The Powerball lottery jackpot has reached world record breaking heights of $1.9 billion as of this post. The $1.9 billion is the value of the jackpot if paid to the winner in the form of a 30-year annuity. The actual jackpot amount is a lump sum payment of $929.1 million (before taxes). Just what are the odds of winning the Powerball jackpot?

After looking at the fine print, each ticket has a 1 in 292,201,338 chance of winning the jackpot prize. Based on the drawing results for the $1.6 billion jackpot held on November 5, 2022 we can extrapolate the total number of tickets sold as being 271.4 million. There were 10.9 million tickets sold that won a prize of some kind and Powerball has odds of winning any prize of 24.9. Approximately 271.4 million tickets were sold and that made the likelihood of a jackpot winning ticket being sold as 93%! So, the fact that nobody won the jackpot was only a 7% chance given the volume of ticket sales.

Interestingly, had someone purchased every single combination of Powerball tickets for the previous drawing, they would have come out with an enormous profit!

## What If You Had Bought Every Powerball Ticket Combination?

$1.6 billion jackpot = $782.4 million lump sum

Cost to purchase all 292,201,338 ticket combinations is $584,402,676. You’d need deep pockets to make this happen and you’d be filling out A LOT of betting slips too.

You’ll also win a lot of other prizes along with the jackpot. In fact, you would win the $1 million prize for matching all 5 white balls 25 times. That’s $25 million extra dollars in winnings there. That’s because there are 26 red Powerball numbers and if you bought every combination of numbers, you’d have 25 tickets that have all the white numbers but not the correct red ball number!

In addition to the jackpot, you’d also win 320 $50,000 prizes, 28,158 $100 prizes, 920,036 $7 prizes, and 10,668,443 $4 prizes. Let’s add it all up and we get total prize winnings of: $850,329,824.

Now we get to deduct all of our losing tickets from that total before paying our taxes (pretty cool, right?). We would have approximately 280,584,380 ($561,168,760) losers which would bring our net taxable winnings to: $289,161,064. After Uncle Sam takes his 37% cut we are left with $182,171,470!

So there you have it, if you’d bought every single ticket combination in November 5th’s $1.6 billion Powerball you’d have made a profit of more than $182,171,470! The reason the profit would have been more than this is because the lottery jackpot would have been significantly increased by your own purchase of over $580 million worth of tickets! Powerball states that 34% of each ticket sold goes directly to increasing the jackpot amount so that would cause an additional $190 million to be added to the pre-tax lump sum jackpot in this scenario – increasing our after-tax winnings to over $301 million.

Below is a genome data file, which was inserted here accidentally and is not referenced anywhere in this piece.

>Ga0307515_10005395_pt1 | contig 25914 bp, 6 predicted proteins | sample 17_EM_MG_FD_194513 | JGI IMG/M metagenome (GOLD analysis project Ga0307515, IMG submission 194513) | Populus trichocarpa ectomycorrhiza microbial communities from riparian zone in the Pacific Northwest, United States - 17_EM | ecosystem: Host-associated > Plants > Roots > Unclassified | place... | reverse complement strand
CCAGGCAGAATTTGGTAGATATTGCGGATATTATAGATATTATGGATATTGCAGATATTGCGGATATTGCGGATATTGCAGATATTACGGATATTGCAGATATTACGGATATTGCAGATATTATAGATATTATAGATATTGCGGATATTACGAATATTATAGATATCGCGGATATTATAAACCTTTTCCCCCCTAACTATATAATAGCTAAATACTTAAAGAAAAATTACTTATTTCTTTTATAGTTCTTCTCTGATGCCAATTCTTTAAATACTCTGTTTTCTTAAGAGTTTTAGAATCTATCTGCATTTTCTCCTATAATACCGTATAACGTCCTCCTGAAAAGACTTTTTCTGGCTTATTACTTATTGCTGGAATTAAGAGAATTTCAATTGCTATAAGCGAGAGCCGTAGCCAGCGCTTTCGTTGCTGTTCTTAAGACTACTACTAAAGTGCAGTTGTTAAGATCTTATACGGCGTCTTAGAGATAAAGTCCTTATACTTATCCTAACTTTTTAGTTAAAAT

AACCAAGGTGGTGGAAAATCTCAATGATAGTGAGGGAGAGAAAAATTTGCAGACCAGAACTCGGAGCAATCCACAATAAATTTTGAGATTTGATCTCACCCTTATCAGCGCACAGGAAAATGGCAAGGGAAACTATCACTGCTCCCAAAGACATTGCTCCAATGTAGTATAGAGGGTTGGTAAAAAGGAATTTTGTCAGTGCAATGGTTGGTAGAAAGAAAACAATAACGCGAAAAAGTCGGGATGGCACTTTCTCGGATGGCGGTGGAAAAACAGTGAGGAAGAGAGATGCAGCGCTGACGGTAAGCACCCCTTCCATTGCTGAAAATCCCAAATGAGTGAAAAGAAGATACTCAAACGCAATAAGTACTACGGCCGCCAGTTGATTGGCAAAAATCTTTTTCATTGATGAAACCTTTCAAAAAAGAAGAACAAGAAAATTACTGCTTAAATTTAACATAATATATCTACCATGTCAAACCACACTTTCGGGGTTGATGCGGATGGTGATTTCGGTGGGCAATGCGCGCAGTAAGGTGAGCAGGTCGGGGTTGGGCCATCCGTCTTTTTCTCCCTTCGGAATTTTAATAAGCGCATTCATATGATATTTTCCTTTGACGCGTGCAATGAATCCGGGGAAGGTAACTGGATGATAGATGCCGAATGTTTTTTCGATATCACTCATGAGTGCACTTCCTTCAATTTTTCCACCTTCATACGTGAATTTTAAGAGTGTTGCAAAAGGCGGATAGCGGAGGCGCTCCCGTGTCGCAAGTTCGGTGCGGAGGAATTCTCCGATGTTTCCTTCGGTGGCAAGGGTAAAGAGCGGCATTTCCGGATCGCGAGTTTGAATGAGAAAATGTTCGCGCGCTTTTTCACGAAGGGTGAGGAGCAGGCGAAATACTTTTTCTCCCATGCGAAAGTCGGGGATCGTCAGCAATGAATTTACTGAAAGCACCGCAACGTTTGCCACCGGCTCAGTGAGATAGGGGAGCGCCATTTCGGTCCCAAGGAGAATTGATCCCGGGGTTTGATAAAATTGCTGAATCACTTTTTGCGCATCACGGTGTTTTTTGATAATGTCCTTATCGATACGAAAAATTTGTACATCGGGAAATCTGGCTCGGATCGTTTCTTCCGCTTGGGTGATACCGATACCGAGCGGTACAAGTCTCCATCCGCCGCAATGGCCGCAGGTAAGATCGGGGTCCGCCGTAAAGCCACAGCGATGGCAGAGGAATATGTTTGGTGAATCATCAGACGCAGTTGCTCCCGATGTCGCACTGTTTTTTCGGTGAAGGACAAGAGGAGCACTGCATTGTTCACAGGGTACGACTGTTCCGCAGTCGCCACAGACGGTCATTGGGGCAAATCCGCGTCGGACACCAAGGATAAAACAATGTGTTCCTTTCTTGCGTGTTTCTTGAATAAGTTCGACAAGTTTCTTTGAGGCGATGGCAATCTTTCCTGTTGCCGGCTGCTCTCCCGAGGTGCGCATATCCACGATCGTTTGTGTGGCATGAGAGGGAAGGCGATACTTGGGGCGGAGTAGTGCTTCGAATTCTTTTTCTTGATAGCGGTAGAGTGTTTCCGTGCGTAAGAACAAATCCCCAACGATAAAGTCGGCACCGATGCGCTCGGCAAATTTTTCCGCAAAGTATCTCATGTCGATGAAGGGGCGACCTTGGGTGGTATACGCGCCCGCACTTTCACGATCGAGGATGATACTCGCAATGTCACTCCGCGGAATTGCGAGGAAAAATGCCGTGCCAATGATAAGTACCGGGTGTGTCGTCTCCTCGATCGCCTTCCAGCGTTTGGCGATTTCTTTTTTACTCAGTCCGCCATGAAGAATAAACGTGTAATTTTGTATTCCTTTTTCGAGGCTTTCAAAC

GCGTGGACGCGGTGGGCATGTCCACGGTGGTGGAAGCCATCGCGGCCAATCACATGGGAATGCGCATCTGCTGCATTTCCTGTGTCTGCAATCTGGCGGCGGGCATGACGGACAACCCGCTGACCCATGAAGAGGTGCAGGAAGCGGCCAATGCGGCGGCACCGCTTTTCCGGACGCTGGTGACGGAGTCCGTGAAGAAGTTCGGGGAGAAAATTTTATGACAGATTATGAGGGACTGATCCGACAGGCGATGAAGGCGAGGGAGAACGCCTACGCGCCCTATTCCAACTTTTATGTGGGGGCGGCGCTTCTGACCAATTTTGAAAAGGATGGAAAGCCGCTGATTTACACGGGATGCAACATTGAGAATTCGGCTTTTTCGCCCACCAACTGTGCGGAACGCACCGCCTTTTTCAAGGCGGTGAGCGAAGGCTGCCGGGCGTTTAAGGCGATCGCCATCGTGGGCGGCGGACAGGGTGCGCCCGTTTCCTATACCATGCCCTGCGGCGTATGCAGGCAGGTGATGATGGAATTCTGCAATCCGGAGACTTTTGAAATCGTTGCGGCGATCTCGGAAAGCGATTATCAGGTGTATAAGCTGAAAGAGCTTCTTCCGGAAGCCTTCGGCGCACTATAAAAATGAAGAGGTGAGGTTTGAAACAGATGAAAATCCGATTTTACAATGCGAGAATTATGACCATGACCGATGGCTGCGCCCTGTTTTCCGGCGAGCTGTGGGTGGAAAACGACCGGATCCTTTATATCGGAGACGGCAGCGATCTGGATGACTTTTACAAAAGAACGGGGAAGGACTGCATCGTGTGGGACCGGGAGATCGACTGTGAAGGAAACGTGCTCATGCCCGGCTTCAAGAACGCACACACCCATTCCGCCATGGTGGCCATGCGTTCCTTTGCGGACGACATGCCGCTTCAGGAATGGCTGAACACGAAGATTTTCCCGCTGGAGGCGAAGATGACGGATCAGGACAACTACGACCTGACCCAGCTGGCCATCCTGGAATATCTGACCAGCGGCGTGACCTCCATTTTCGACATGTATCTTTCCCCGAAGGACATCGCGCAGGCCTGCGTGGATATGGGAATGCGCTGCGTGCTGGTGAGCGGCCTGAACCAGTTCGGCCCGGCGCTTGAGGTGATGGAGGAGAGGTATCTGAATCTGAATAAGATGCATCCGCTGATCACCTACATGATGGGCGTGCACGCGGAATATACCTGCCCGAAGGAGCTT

**$301 million after-tax winnings!**

But, there’s a catch. This only works if nobody else matches the jackpot numbers since you’d have to split the prize with them. But, since hindsight is 20/20, if someone did this with the last drawing they would have profited handsomely.

## What Are the Odds?

Since nobody is likely able to buy all of the ticket combinations either due to insufficient funds or inability to physically produce them all before the drawing takes place, we are stuck with the typical probabilities. Speaking of long shot probabilities, here’s a sampling of the odds of various things happening to you that are more likely than winning the Powerball:

**Flipping a coin and landing on heads 27 times in a row: 1 in 134,217,728**

**Getting killed by a vending machine: 1 in 112 million**

**Rolling 10 consecutive 7’s with two dice: 1 in 60,466,176**

**Dying from choking on food: 1 in 2,745**

**Dying in an auto accident in the US: 1 in 101**

As you can see, the odds of winning the Powerball are astronomical compared to things we take for granted in our daily life. But, sometimes a bit of wishful thinking and daydreaming about what you could do with hundreds of millions of dollars is worth throwing down a few bucks on the chance.

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